New York Magazine takes a detailed look at the former Fresh Kills Landfill, and James Corner, the architect who is working to reclaim it. The heaps of trash that were built up on the Staten Island dump from 1948 until 2001 comprise one of the world's largest manmade structures. Though the dump has been closed ever since (with the exception of some loads of post-9/11 debris), parts of Fresh Kills will reopen within the next two years - as an outdoor oasis three times the size of Central Park.
Which begs the question - how would you feel about playing tennis, hiking and even kayaking through a site that used to be heaped to the height of the Statue of Liberty with trash? Most of has been buried, of course. An article on Scienceline about the project says that the mounds of trash are enclosed in plastic or clay, and then covered with two feet of clean soil, which now sprouts with wild grasses. Pipes allow methane gas, sold as fuel, to escape from the decomposing heaps as they compress. Leachate, a mix of water and chemical garbage sludge, channels out from underneath the mounds, and is processed like sewage.
Corner's design doesn't gloss over the site's past. The methane pipes, which hiss audibly with the sound of escaping gas, will remain, and be vandal-proofed. There will be a memorial to the victims of the World Trade Center collapse, because many of their remains were mixed in the building debris that is now underfoot. The trash heaps, which led New York Magazine to dub the site "Wall-E Park," are the central part of Corner's plan for the site:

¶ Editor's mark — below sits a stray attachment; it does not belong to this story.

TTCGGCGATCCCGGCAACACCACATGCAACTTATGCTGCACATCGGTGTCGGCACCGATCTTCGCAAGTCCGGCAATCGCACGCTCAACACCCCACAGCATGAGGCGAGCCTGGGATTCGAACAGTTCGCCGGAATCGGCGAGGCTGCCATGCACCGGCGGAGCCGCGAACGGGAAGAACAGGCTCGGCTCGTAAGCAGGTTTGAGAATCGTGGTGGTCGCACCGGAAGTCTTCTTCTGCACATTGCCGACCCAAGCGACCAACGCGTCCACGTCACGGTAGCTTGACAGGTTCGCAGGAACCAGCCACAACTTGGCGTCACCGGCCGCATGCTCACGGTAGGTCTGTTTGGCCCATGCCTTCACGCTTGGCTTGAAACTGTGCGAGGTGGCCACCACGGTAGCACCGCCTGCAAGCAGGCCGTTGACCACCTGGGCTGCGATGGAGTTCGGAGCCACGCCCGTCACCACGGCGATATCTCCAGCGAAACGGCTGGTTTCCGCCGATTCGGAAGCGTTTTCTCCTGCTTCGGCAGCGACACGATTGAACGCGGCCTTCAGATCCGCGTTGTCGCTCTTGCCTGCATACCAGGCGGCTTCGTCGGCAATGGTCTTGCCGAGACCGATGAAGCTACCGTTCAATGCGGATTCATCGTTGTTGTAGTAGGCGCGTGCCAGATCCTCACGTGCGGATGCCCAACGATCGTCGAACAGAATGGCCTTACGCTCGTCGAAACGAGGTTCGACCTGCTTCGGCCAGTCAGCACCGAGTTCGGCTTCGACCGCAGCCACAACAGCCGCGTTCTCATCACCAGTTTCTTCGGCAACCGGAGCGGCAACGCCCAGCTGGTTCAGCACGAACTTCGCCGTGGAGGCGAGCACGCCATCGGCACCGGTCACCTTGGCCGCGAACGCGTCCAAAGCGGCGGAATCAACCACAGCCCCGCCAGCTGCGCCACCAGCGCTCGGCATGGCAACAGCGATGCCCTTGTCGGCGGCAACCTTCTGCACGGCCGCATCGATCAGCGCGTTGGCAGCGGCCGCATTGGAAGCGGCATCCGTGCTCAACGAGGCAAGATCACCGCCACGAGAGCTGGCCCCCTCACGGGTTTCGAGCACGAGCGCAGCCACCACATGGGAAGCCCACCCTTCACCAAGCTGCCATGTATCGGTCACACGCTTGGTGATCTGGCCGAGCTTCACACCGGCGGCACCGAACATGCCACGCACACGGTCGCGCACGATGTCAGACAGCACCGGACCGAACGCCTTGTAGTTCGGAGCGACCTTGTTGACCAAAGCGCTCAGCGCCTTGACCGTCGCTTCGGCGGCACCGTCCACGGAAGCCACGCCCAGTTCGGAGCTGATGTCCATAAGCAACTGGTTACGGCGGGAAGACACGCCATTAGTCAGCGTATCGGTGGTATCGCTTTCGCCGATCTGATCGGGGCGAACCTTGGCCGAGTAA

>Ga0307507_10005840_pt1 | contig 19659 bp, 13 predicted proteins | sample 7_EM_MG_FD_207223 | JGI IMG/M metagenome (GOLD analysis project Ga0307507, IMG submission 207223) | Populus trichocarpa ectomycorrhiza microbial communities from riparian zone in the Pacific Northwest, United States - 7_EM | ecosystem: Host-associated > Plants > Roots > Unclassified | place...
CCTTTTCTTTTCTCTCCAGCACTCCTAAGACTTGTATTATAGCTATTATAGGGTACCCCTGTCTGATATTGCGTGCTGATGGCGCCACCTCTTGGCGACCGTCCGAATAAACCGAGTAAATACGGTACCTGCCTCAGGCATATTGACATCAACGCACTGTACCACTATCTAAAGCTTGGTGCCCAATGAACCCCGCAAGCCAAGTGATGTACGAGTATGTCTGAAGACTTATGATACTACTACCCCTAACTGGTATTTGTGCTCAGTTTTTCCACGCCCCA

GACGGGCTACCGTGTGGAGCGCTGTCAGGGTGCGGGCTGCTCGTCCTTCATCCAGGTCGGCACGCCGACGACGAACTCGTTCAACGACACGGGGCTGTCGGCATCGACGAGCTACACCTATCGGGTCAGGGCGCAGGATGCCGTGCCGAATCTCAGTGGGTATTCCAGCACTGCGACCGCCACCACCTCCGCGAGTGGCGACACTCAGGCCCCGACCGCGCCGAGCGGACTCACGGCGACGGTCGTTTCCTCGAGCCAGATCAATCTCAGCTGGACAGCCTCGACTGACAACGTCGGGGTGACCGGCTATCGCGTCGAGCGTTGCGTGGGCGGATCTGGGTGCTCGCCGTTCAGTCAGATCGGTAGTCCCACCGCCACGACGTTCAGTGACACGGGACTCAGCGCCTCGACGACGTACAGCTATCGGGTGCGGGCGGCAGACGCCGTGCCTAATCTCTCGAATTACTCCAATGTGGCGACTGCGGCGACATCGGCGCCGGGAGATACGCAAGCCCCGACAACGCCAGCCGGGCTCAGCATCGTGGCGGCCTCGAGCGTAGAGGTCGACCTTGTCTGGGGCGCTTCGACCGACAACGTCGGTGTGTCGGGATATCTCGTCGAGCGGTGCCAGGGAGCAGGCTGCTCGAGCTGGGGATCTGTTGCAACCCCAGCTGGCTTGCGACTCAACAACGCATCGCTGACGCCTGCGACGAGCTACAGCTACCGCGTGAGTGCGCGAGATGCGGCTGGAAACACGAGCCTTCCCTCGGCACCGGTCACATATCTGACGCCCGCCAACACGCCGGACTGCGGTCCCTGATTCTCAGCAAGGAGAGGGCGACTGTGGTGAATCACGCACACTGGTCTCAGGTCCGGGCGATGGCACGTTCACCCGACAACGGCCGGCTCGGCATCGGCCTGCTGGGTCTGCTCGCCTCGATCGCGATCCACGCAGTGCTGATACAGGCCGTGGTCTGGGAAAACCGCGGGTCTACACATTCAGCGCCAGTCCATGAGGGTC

"I was just blown away by the scope and beauty of the place," he recalls. Embracing the hills was as counterintuitive to most city-park design as it was consistent with Corner's philosophy of landscape, which was to take chances with what he called "the tough, machinic, strange quality of these sites" to reinvent a city dweller's recreational landscape. The takeaway point: Keep the views, which he knew would blow away every New Yorker who will, 40 years from now, take a hybrid bus or solar-powered ferry to the place. "I said, 'Look, whatever we do we've got to keep the big and green. These are views and vistas that most people in a city would have to drive three or four hours to see.'"
According to Michael Marrella, a project administrator from the Department of City Planning, "the infrastructure to keep the landfill gas and juices flowing will be less of a danger to people than they will be to it." Photos that go with the article promise spectacular vistas, and a genuinely beautiful space.